Ian Woosnam hails new generation of UK golfers

Ian Woosnam
Woosnam is a former world number one

Ian Woosnam believes the current crop of United Kingdom golfers can dominate the world game for years to come.

Woosnam, Masters champion in 1991, was a contemporary of fellow major winners Nick Faldo and Sandy Lyle.

And the Welshman believes the likes of Luke Donald, Lee Westwood, Rory McIlroy and Graeme McDowell could go on to surpass their achievements.

"In depth, [there's] no doubt about it. There are so many good players these days," he said.

"They come up through the ranks, they go to these colleges and have all these lessons. It's a different game.

"It's not all about talent anymore. It's all about how you prepare to become a professional golfer."

Four British players - Donald, Westwood, McIlroy and McDowell - are currently ranked among the top 10 golfers in the world.

Northern Ireland's McIlroy was crowned US Open champion in June, a year after compatriot McDowell became the first European to lift the trophy since Tony Jacklin's triumph in 1970.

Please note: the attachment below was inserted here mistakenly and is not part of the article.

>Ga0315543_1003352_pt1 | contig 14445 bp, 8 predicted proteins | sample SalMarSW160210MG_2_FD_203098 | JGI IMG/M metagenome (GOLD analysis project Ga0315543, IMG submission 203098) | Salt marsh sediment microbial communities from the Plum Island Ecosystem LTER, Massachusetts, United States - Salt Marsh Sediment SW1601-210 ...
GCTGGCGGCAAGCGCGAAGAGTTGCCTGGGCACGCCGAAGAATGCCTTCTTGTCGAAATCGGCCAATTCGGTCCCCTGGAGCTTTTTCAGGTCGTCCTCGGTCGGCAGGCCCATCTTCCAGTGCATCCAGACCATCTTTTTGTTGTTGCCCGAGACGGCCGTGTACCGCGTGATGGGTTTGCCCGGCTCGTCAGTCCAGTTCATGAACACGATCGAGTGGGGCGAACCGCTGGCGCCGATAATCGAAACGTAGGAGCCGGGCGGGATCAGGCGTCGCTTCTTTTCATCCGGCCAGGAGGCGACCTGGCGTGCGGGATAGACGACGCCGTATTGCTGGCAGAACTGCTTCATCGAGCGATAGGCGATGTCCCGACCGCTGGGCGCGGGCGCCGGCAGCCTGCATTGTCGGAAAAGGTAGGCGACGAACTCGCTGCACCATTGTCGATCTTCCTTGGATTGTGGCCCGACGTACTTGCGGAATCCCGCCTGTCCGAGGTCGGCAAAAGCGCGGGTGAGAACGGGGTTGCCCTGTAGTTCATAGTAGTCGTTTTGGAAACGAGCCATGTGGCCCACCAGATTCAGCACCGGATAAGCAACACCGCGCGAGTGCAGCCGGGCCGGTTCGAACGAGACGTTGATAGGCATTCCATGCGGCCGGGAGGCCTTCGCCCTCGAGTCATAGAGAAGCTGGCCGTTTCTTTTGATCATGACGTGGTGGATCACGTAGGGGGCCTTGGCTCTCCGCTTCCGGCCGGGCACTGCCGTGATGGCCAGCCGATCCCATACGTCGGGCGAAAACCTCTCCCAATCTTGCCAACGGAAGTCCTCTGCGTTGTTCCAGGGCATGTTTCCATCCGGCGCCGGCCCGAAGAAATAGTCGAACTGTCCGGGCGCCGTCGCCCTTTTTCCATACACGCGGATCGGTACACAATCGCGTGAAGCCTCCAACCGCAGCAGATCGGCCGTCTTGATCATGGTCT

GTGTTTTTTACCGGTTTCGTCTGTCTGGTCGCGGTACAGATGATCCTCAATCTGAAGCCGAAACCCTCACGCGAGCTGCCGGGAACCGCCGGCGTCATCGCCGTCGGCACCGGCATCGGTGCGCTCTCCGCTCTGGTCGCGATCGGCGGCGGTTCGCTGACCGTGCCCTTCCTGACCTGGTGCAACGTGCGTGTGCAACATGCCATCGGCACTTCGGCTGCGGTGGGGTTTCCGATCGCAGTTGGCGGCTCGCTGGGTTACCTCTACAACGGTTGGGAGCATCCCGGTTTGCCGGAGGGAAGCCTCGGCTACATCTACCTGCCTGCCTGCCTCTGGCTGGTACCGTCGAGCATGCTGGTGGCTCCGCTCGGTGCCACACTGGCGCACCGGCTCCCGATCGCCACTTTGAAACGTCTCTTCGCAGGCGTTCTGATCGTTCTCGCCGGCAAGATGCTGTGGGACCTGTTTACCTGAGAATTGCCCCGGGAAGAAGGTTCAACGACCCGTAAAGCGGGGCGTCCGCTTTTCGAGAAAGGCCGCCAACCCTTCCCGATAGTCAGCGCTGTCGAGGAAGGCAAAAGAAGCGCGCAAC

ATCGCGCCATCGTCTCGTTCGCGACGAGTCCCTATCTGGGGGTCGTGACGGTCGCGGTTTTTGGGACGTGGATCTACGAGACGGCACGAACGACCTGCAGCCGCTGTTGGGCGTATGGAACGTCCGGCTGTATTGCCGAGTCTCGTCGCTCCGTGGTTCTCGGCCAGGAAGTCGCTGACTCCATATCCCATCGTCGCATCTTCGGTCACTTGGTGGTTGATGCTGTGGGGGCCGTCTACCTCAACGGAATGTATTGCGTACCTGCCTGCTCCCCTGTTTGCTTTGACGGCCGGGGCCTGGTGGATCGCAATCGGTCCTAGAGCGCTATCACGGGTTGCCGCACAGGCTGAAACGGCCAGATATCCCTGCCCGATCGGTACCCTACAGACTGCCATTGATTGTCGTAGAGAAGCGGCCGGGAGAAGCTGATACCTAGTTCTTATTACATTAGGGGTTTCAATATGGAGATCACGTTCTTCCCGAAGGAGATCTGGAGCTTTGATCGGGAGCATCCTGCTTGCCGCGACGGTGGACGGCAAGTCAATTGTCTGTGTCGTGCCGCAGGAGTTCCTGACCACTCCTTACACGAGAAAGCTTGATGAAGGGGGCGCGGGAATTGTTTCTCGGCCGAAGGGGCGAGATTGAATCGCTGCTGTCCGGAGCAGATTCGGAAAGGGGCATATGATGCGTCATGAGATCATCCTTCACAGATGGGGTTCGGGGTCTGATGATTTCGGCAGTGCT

Rory McIlroy
McIlroy made it a Northern Irish double at the US Open

Donald is the current world number one after surpassing Westwood following his victory at the PGA Championship at Wentworth in May.

For Woosnam, the US Masters winner in 1991 following Lyle's victory in 1988 and Faldo's double in 1989 and 1990, the emergence of these players is reminiscent of his own golden era.

"It's amazing how these spells go around and how these guys feed off each other," Woosnam told BBC Wales.

"You play practice rounds with each other and it installs confidence in the other lads as well.

"I think it's really good for golf and everybody's going to be fighting that little bit harder to be that world number one."

Woosnam led Europe to victory over the United States in the Ryder Cup at the K Club in Ireland in 2006.

The European team, captained by Colin Montgomerie, regained the Ryder Cup with victory over the Americans at the Celtic Manor in Newport in 2010.

And Woosnam believes the prominence of European players is due to their ability to adapt to different courses and conditions.

"Every tournament's different," said Woosnam. "Being a European player it's like being an international player.

"You're playing all different kinds of conditions. I think that's where maybe the Europeans are a bit stronger in the game at the moment."

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